Working as a Consultant: Dealing with Company Bureaucracy
As consultants dealing with different companies, there are always going to be a million hoops to jump through. Each new client is a new company, new layout, new players, and a new set of rules. Each business that hires you on is also going to have its own individual company bureaucracy. So, how do you deal with company bureaucracy as a consultant? Well, don’t fight the system on this one.
You obviously need to know how to get through all the red tape to complete all the tasks that need completing, but it can be more beneficial to work within the system instead of trying to fight the system. Why? Well, you’re a consultant. You’re coming in to a new, already established, business. It’s up to you to adapt to the processes that they already have in place.
Remember that when you’re helping a business you’re not running that business. You’re coming in as a special team and you have to be aware of the groundwork already set in place. Adapt to the process. I find that working as a consultant you have to be malleable. What I mean by that is that although you can have a method, you have to adapt your method to fit in with the practices of your current client. The trick is to come into the company with a specific goal in place, use your expertise and experience to organize and accomplish that goal, and adapt those processes based on the company bureaucracy of your current client.
You may not understand or agree with all of the different red tape hurdles that you’ll have to go through, but that doesn’t mean you should be fighting the system at every turn.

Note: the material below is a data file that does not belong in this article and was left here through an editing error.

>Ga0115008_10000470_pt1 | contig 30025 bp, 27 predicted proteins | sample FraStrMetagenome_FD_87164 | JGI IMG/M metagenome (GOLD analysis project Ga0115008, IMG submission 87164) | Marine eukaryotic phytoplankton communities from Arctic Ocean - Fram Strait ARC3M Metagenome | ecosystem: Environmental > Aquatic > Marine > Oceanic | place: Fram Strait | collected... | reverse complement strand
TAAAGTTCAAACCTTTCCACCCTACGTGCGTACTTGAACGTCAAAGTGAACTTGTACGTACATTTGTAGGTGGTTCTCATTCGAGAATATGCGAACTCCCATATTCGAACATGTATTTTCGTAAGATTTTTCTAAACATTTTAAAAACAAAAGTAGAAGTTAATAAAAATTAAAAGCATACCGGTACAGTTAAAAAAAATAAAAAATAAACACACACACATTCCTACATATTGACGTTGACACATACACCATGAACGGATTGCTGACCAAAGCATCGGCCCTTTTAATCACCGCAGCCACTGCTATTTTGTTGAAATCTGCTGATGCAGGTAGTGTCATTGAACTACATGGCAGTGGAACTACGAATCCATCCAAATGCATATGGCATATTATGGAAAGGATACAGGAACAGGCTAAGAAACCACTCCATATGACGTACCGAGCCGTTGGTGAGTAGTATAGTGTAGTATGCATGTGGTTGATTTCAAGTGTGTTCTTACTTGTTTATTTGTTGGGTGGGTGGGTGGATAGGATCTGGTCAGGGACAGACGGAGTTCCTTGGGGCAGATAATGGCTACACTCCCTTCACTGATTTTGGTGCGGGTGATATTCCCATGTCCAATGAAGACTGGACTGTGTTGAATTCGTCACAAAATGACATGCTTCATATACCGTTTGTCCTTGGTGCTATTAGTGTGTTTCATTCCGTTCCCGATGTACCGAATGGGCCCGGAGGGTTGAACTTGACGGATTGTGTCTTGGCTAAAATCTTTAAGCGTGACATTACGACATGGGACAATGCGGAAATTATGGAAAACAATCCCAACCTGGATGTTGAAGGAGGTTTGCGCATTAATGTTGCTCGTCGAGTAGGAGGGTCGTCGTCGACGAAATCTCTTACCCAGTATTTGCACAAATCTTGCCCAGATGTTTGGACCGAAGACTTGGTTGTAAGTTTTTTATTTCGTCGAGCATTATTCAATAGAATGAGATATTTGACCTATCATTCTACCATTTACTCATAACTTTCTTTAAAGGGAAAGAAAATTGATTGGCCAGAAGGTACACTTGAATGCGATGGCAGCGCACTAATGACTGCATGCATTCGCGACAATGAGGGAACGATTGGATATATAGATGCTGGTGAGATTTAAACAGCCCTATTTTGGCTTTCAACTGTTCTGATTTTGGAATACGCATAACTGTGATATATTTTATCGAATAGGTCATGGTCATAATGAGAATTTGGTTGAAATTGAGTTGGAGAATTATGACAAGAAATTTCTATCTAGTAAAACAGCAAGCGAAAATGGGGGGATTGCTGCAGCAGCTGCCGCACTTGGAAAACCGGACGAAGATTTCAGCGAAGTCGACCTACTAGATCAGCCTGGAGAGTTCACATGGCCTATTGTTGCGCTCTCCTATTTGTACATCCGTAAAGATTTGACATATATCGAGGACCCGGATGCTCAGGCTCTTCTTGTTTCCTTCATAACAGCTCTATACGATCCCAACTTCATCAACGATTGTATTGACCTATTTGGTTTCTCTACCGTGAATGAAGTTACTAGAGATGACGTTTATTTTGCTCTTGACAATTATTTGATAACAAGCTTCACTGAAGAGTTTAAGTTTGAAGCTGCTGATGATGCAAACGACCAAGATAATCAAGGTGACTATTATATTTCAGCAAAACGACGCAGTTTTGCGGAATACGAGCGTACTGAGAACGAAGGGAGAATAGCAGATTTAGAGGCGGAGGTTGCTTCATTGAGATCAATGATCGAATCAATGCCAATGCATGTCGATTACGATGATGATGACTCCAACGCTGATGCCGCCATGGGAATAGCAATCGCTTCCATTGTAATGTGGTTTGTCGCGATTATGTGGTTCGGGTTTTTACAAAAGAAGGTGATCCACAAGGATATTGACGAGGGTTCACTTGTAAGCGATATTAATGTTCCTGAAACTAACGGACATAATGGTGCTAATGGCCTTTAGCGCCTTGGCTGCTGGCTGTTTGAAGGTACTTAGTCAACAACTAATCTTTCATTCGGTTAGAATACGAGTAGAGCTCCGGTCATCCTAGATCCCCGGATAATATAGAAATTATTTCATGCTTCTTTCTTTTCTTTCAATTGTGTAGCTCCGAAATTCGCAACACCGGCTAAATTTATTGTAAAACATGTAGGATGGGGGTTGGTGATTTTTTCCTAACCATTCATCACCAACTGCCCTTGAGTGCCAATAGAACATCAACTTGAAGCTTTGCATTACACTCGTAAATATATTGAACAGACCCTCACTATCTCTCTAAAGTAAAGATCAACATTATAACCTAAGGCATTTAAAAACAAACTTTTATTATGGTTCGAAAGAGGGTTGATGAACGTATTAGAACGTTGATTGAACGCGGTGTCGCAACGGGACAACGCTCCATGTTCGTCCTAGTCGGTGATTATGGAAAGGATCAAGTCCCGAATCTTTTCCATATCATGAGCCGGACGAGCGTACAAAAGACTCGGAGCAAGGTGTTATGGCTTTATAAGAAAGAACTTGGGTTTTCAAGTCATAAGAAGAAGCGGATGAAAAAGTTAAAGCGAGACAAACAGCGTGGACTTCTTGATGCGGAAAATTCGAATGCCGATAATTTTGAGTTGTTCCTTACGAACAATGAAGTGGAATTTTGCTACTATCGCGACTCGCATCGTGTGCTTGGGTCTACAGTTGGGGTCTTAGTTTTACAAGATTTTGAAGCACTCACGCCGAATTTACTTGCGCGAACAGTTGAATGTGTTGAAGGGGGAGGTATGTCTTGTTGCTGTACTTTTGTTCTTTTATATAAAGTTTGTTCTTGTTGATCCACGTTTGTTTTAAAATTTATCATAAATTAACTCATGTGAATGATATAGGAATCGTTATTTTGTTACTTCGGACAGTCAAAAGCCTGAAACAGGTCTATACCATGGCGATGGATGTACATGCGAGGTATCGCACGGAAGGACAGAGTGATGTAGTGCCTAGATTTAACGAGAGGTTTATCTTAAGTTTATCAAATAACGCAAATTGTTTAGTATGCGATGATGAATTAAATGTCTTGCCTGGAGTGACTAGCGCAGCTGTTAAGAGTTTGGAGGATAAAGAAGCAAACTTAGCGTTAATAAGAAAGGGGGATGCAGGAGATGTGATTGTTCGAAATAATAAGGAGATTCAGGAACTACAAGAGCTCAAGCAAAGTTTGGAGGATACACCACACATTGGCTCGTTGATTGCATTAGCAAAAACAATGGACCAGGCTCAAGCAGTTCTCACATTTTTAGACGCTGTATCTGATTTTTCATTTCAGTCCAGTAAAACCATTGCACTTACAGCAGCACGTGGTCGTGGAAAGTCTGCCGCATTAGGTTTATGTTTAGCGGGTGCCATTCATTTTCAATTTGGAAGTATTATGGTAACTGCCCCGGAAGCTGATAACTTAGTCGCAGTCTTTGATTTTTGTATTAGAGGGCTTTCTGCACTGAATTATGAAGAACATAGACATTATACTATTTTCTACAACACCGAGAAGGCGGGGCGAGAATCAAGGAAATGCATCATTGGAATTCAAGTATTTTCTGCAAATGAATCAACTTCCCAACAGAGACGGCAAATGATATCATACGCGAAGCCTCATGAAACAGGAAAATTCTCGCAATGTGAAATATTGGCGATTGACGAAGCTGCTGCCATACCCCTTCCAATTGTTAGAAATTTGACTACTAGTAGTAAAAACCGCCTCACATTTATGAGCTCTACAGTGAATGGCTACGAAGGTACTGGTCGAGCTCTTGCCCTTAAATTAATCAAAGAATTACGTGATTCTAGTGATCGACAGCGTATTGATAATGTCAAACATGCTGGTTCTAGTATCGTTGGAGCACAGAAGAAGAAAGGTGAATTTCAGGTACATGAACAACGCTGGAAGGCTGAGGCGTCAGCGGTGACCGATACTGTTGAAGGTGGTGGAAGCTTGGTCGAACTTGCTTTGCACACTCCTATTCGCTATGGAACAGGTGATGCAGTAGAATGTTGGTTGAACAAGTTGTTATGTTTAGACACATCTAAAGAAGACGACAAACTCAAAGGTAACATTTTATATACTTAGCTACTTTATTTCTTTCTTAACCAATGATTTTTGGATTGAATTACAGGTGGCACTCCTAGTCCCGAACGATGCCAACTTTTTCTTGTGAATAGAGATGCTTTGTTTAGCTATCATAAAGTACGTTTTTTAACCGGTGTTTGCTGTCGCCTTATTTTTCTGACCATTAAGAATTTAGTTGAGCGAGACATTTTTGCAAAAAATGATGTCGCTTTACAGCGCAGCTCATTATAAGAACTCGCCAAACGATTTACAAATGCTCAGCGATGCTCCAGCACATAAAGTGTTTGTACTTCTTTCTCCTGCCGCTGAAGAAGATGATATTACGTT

At the end of the day, rules and policies are there because they make it possible for business to run smoothly. They may be frustrating, but they’re not going anywhere. But by adjusting the way you deal with the bureaucracy, you’ll be able to more easily navigate the waters—and you’ll make a big difference in your everyday work life.
My best advice when entering a new company is to make yourself aware of the rules and policies, find out where your limitations will be, and adapt your approach to the project accordingly. At the end of the day, as a consultant, you have to be flexible. Our whole job is going into a pre existing company and helping them with issues that they’re looking for outside knowledge on. You’re just that –someone on the outside offering a new perspective, new approach, and new expertise. Once you start working with the company, however, you have to play by the rules.
Stop getting tangled in the red tape; learn instead how to better navigate through it.
Have you experienced difficult company bureaucracy with clients you’ve worked with in the past? Did you fight the system or learn to maneuver through it? Comment below!
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